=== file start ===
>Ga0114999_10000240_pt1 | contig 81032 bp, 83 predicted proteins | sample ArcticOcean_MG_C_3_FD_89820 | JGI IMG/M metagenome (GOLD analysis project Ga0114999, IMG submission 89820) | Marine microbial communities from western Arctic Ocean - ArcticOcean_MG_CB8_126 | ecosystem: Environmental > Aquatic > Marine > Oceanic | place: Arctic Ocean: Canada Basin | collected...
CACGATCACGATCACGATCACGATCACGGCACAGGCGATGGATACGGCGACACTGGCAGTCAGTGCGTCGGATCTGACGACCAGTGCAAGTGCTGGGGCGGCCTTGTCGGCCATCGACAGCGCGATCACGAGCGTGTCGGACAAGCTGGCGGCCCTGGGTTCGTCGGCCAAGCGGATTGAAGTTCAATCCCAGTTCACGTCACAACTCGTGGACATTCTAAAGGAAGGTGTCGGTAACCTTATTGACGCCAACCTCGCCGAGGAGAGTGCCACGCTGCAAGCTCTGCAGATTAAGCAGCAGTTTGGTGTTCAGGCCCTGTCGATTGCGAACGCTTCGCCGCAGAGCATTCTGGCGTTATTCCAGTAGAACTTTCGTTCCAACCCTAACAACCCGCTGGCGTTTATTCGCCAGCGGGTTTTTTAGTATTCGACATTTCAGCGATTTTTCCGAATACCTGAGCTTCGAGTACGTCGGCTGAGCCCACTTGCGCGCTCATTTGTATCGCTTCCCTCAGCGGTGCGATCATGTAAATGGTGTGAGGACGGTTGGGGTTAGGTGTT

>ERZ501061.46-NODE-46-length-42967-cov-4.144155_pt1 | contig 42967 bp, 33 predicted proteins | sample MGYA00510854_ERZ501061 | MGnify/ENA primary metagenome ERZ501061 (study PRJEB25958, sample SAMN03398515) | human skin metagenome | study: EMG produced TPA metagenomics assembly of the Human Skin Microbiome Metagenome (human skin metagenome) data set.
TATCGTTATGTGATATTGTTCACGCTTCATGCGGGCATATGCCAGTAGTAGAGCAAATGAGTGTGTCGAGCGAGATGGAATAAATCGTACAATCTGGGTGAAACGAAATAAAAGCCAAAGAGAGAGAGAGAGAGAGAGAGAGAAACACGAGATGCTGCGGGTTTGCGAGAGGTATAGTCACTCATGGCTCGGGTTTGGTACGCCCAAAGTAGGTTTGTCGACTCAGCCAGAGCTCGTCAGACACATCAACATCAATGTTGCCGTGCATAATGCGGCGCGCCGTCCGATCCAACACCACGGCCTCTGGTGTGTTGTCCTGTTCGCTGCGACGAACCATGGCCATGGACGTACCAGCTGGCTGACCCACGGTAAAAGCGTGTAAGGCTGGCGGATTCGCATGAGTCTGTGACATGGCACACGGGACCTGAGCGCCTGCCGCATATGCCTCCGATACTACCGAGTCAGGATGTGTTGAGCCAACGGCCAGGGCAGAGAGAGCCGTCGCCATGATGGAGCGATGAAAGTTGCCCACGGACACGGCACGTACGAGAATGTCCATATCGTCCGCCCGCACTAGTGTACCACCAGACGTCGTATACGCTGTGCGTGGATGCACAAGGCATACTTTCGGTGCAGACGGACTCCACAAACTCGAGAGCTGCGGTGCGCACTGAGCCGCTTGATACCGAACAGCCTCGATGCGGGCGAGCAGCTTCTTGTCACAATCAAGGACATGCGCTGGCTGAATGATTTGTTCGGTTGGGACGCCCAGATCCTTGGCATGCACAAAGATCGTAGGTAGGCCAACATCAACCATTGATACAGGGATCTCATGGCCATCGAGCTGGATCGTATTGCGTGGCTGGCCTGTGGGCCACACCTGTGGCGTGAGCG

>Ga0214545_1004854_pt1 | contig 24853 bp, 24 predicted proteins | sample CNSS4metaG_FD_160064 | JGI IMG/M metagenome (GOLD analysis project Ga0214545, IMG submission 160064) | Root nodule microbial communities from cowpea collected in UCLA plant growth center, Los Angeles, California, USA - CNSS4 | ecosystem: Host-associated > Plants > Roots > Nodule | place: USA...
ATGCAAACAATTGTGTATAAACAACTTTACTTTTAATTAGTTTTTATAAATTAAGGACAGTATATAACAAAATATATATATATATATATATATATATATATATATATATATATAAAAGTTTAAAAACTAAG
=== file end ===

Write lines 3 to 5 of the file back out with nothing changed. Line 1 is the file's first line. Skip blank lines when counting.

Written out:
>ERZ501061.46-NODE-46-length-42967-cov-4.144155_pt1 | contig 42967 bp, 33 predicted proteins | sample MGYA00510854_ERZ501061 | MGnify/ENA primary metagenome ERZ501061 (study PRJEB25958, sample SAMN03398515) | human skin metagenome | study: EMG produced TPA metagenomics assembly of the Human Skin Microbiome Metagenome (human skin metagenome) data set.
TATCGTTATGTGATATTGTTCACGCTTCATGCGGGCATATGCCAGTAGTAGAGCAAATGAGTGTGTCGAGCGAGATGGAATAAATCGTACAATCTGGGTGAAACGAAATAAAAGCCAAAGAGAGAGAGAGAGAGAGAGAGAGAAACACGAGATGCTGCGGGTTTGCGAGAGGTATAGTCACTCATGGCTCGGGTTTGGTACGCCCAAAGTAGGTTTGTCGACTCAGCCAGAGCTCGTCAGACACATCAACATCAATGTTGCCGTGCATAATGCGGCGCGCCGTCCGATCCAACACCACGGCCTCTGGTGTGTTGTCCTGTTCGCTGCGACGAACCATGGCCATGGACGTACCAGCTGGCTGACCCACGGTAAAAGCGTGTAAGGCTGGCGGATTCGCATGAGTCTGTGACATGGCACACGGGACCTGAGCGCCTGCCGCATATGCCTCCGATACTACCGAGTCAGGATGTGTTGAGCCAACGGCCAGGGCAGAGAGAGCCGTCGCCATGATGGAGCGATGAAAGTTGCCCACGGACACGGCACGTACGAGAATGTCCATATCGTCCGCCCGCACTAGTGTACCACCAGACGTCGTATACGCTGTGCGTGGATGCACAAGGCATACTTTCGGTGCAGACGGACTCCACAAACTCGAGAGCTGCGGTGCGCACTGAGCCGCTTGATACCGAACAGCCTCGATGCGGGCGAGCAGCTTCTTGTCACAATCAAGGACATGCGCTGGCTGAATGATTTGTTCGGTTGGGACGCCCAGATCCTTGGCATGCACAAAGATCGTAGGTAGGCCAACATCAACCATTGATACAGGGATCTCATGGCCATCGAGCTGGATCGTATTGCGTGGCTGGCCTGTGGGCCACACCTGTGGCGTGAGCG

>Ga0214545_1004854_pt1 | contig 24853 bp, 24 predicted proteins | sample CNSS4metaG_FD_160064 | JGI IMG/M metagenome (GOLD analysis project Ga0214545, IMG submission 160064) | Root nodule microbial communities from cowpea collected in UCLA plant growth center, Los Angeles, California, USA - CNSS4 | ecosystem: Host-associated > Plants > Roots > Nodule | place: USA...